Now, in this context, we were all very disappointed with yesterday's decisions. I don't want to enter into questions that are internal to the European institutions, but I was reminded of my time in government, when we had an earthquake and a number of serious floods in Portugal, and emergency situations like the present one. I cannot imagine what it would have been like if the Council of Ministers had met about the relocation of people impacted by the earthquake and had been unable to reach an agreement and decided to meet again the following month to then present to the parliament a document about that relocation, to then come back to the Council… I mean, we are facing an emergency situation, and when I heard that the next time the Council will meet to reconsider this is in October, I really thought "this cannot be".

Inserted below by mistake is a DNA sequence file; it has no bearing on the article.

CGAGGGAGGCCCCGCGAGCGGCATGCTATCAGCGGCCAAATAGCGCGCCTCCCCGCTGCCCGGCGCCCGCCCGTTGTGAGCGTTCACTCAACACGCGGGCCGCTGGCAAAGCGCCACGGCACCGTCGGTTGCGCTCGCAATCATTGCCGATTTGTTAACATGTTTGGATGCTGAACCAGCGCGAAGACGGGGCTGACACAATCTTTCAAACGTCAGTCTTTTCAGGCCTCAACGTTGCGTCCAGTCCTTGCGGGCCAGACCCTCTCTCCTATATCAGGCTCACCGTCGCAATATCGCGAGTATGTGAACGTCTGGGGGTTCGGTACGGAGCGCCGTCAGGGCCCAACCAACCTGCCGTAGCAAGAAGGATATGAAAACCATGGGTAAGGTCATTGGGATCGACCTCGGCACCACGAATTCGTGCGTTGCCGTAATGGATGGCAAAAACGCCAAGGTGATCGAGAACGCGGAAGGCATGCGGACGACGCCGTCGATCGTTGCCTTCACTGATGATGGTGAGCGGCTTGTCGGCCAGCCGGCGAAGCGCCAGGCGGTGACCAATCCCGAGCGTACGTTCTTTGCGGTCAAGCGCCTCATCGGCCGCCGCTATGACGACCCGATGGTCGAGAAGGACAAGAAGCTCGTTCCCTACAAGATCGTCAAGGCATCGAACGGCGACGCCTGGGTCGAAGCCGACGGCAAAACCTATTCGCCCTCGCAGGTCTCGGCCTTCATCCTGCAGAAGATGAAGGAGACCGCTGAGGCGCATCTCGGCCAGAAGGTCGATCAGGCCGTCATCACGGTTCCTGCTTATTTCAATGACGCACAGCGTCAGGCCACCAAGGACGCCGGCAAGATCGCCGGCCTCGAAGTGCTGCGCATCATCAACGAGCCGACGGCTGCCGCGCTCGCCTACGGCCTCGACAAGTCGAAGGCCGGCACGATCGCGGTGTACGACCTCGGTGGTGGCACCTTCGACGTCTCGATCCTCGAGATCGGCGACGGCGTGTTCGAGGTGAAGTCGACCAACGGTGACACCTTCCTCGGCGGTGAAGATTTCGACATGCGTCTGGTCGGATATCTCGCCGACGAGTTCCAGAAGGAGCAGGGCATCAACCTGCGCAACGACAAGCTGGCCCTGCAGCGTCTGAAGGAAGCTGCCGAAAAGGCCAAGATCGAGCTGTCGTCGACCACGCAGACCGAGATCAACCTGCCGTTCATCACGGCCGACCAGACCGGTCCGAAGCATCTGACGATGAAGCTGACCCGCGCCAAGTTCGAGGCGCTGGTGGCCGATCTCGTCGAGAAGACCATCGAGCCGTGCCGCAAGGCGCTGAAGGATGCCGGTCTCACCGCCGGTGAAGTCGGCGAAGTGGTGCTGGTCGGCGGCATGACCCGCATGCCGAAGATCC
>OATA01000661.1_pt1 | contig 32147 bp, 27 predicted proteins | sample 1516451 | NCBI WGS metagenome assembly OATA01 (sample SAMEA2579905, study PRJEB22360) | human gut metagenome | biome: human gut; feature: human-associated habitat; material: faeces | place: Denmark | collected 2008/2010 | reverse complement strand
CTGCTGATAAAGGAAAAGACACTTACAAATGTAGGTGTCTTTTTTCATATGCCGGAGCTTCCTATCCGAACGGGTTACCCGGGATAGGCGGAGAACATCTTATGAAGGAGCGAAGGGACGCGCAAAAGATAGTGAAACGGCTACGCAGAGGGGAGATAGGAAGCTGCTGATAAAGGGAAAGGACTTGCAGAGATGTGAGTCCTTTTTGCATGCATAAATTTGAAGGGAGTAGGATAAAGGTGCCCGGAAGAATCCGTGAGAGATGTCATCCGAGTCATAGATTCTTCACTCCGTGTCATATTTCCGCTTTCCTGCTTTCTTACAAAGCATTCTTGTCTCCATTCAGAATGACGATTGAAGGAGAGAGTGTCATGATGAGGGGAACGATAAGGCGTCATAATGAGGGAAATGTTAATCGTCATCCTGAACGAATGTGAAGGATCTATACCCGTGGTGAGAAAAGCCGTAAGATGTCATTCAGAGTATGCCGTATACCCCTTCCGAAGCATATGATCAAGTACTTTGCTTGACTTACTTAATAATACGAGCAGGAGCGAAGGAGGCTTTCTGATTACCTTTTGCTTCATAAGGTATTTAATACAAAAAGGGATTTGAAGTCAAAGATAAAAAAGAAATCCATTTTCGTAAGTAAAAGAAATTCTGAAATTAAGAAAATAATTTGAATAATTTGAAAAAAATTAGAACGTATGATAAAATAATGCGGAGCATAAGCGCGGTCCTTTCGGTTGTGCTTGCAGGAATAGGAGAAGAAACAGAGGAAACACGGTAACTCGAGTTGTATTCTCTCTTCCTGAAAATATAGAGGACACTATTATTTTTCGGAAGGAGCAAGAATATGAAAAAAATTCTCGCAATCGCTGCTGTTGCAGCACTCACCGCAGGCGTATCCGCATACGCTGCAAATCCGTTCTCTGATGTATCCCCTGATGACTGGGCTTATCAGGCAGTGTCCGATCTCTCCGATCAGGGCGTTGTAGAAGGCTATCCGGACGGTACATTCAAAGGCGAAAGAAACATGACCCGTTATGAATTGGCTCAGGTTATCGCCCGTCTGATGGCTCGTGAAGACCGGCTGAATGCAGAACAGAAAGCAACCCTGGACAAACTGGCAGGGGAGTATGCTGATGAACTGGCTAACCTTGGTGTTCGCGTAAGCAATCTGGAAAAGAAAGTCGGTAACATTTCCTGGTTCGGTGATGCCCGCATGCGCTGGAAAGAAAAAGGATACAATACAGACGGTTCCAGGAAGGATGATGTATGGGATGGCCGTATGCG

I think it is important to have a Plan B, and I am very happy that Commissioner Avramopoulos already put many of its elements on the table. The first thing is to move ahead with what is possible immediately, and that means to create adequate reception conditions. I don't like the "hotspot" name, but what it means is an adequate reception center where people can be welcomed, properly assisted and then registered and screened to detect who is in need of protection and who is not, and for those in need of protection to be relocated and those who are not, to be returned. But this is something that - let's be clear, we are in very close contact with the Greek government, and they are now making an enormous effort - but the Greek government does not have the capacity to put this in place. And so the mobilization of all European agencies, EASO, Frontex etc., but also of people from the member states, with capacities of UNHCR, IOM and the civil society, is essential to get these centers to work effectively.